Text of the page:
Debunking the Six Degrees of Separation
Do you believe that anyone in the world is only six people removed? Here's why that theory's wrong and what it means for networking.
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What do Santa Claus, the Easter Bunny and Six Degrees of Separation have in common? People around the world believe in them. Since I don't want to do an exposé on Santa Claus or the Easter Bunny, I'm going to tackle the six degrees of separation theory instead. This is the widely held belief that any person is connected to any other person through no more than six intermediary connections.
I'm sorry to be the one to tell you, but it just isn't true. The myth stems from several "small world experiments" conducted by Stanley Milgram in the 1960s and '70s that involved sending folders or letters from a group of people in one part of the country to a specific person they didn't know in another part of the country. The people were told to get the material to someone who might know someone that would know the individual.
It was, in fact, found that the letters or folders took, on average, between five and six connections to reach the intended recipient. Though the average number of links was five or six, the majority of the connections ranged from two to 10 links. What's more, the overwhelming majority of people in Milgram's studies never got the material to the intended recipient. His most successful study only yielded a 29 percent completion rate. In one study, the number was only 5 percent.
So we aren't "all" connected to everyone else by six degrees of separation. But why would I, who has devoted most of his professional career to business networking, be telling everyone about the inaccuracy of this iconic concept upon which a lot of networking pros hang their hats?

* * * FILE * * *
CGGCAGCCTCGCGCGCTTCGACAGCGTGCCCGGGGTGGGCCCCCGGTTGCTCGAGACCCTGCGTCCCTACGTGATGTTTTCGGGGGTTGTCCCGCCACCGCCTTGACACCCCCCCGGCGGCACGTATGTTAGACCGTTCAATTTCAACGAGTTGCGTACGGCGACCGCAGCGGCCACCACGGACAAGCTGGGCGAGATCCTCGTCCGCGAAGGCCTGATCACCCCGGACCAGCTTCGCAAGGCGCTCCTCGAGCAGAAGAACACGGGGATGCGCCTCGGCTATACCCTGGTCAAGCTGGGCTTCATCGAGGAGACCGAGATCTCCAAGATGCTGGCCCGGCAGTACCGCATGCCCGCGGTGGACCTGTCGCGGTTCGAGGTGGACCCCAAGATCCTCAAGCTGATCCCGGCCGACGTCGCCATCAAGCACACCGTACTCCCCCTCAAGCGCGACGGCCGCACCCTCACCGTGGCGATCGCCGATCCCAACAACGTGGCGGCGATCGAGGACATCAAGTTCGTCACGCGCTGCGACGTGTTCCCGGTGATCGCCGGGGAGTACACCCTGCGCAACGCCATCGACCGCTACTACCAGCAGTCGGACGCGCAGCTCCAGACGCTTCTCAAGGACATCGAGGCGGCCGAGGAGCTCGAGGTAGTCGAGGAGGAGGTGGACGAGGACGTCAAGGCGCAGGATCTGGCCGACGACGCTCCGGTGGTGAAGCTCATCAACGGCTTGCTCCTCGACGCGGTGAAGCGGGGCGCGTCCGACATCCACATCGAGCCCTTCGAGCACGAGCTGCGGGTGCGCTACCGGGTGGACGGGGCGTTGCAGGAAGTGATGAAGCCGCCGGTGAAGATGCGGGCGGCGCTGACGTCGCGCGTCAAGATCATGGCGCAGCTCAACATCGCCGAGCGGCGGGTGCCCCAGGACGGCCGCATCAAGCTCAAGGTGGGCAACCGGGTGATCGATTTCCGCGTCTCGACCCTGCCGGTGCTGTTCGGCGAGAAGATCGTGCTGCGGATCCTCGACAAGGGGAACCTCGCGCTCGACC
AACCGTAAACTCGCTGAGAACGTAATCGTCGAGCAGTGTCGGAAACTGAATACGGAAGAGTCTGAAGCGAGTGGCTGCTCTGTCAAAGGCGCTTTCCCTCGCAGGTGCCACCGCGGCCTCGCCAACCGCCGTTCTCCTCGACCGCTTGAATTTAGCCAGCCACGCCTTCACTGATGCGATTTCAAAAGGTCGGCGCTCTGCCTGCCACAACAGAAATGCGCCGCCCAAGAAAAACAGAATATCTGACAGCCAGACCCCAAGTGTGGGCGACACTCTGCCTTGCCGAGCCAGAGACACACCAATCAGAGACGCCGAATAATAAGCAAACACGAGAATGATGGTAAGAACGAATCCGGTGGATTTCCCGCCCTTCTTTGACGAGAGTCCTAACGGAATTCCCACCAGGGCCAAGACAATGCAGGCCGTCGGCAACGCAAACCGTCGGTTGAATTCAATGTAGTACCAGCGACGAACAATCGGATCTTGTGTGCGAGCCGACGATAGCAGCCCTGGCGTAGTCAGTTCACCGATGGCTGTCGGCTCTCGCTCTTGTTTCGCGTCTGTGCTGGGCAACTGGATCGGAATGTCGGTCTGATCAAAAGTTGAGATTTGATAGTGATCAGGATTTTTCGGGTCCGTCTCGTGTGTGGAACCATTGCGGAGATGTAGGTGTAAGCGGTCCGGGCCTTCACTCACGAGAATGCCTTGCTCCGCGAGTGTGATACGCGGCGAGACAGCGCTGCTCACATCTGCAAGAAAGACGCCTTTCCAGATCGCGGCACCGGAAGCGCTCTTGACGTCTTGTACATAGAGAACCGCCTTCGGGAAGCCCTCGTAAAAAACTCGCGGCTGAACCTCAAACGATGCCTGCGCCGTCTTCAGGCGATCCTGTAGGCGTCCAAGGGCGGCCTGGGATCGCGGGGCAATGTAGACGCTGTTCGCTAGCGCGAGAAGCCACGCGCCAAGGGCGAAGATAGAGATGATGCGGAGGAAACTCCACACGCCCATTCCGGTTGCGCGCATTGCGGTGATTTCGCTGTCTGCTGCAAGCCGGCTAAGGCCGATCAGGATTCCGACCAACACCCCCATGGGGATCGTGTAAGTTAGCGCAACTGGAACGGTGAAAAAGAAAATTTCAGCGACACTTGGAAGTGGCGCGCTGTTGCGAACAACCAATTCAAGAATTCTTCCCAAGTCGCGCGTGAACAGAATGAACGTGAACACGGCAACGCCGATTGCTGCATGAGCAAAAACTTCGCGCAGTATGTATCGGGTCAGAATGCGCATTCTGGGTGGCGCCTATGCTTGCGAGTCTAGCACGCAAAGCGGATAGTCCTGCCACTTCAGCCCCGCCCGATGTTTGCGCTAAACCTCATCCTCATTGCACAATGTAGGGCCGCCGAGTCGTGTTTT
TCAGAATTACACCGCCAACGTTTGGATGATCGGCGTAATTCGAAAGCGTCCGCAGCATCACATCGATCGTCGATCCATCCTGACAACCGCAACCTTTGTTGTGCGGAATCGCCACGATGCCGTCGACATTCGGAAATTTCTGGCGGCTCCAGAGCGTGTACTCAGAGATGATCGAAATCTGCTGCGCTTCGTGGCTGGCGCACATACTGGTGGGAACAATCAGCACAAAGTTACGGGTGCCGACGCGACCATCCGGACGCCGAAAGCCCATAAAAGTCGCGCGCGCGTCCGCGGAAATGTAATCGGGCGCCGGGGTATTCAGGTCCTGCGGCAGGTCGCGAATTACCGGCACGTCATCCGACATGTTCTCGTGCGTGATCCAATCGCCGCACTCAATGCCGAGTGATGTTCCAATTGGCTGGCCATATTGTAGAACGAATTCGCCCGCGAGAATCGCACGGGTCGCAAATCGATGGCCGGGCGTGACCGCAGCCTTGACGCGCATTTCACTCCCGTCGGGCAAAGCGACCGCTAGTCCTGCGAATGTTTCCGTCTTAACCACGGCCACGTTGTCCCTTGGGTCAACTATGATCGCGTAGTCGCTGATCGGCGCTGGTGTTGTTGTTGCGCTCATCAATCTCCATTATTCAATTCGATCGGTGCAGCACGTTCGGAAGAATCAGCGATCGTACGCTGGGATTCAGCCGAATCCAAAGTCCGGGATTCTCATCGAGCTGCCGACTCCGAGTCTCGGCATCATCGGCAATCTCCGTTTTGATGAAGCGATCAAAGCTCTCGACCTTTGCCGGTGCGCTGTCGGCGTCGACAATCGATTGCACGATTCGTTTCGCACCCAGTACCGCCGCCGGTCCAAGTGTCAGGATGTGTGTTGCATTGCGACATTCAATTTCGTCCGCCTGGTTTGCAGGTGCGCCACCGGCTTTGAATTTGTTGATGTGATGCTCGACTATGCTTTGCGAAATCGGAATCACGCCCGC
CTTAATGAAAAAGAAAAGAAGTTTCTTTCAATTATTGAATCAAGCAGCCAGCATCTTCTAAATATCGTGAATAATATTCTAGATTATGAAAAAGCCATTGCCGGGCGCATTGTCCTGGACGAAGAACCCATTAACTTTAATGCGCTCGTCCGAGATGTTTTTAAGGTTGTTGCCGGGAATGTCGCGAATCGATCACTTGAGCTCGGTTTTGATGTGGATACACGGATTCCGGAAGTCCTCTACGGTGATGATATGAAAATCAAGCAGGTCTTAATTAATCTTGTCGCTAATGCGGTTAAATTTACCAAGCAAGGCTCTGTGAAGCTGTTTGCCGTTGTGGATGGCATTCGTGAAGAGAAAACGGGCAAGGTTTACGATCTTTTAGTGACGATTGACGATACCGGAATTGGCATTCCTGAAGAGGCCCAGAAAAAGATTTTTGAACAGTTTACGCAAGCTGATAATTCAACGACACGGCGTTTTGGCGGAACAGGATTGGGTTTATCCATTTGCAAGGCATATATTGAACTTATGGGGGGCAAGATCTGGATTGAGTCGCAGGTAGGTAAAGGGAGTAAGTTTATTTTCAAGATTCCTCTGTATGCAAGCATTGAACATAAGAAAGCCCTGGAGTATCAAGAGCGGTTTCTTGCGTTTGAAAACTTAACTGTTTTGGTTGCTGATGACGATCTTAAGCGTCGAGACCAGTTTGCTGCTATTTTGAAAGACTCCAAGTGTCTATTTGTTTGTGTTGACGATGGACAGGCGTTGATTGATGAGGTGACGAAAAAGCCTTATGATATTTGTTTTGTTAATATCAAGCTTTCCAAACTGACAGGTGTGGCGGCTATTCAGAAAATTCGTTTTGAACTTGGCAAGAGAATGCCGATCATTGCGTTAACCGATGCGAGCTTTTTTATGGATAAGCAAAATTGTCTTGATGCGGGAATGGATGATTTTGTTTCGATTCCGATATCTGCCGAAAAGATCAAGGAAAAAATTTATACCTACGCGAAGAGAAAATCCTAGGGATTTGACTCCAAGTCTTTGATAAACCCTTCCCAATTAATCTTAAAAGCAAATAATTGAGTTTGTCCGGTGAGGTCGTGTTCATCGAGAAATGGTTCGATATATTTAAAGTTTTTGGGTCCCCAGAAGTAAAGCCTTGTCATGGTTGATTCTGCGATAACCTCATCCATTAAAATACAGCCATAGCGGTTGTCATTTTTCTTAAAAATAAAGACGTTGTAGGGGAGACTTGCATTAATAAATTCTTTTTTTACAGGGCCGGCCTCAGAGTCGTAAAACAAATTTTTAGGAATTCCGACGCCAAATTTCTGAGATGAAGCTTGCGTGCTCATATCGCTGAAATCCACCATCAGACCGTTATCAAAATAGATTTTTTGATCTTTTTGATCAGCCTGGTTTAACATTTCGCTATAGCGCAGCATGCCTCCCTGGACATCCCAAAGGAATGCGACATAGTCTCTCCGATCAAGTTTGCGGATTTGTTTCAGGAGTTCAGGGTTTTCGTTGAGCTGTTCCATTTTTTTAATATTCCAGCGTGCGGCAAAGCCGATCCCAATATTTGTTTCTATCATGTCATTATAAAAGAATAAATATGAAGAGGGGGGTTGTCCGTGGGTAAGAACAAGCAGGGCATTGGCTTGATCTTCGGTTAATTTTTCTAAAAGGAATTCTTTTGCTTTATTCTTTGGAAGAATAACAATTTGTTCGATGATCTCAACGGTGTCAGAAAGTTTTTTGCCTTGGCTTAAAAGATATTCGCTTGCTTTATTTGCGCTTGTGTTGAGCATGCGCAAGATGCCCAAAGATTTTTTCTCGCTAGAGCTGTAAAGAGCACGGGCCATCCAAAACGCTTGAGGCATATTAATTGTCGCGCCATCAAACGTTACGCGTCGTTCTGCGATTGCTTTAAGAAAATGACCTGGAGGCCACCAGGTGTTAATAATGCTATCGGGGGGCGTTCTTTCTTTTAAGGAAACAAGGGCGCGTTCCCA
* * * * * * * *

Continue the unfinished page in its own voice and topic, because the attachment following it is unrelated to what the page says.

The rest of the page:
There are two reasons. First, I believe this myth creates complacency. The notion gives some people a false sense of expectation that connections are bound to happen sooner or later, no matter what they do. If this were the case, you wouldn't need a networking columnist, would you?
Secondly, and most importantly, the studies' findings clearly indicate that some people are better connected than others. This means networking is a skill that can be developed. With reading, training and coaching, people can improve their networking skills, increase their connections and become part of the roughly 29 percent of people that are, in fact, separated from the rest of the world by only six degrees.
Milgram's work was revolutionary. It opened up a new world of discussion and understanding. It has, however, been romanticized. The mythical version of his findings doesn't serve anyone well. It gives people a false sense of security and an erroneous understanding of the networking process.
The good news is that it's possible to be a successful networker. By understanding that you can be connected to anyone through the power and potential of networking, you can set yourself apart from the competition. Just remember that being able to make connections isn't an entitlement.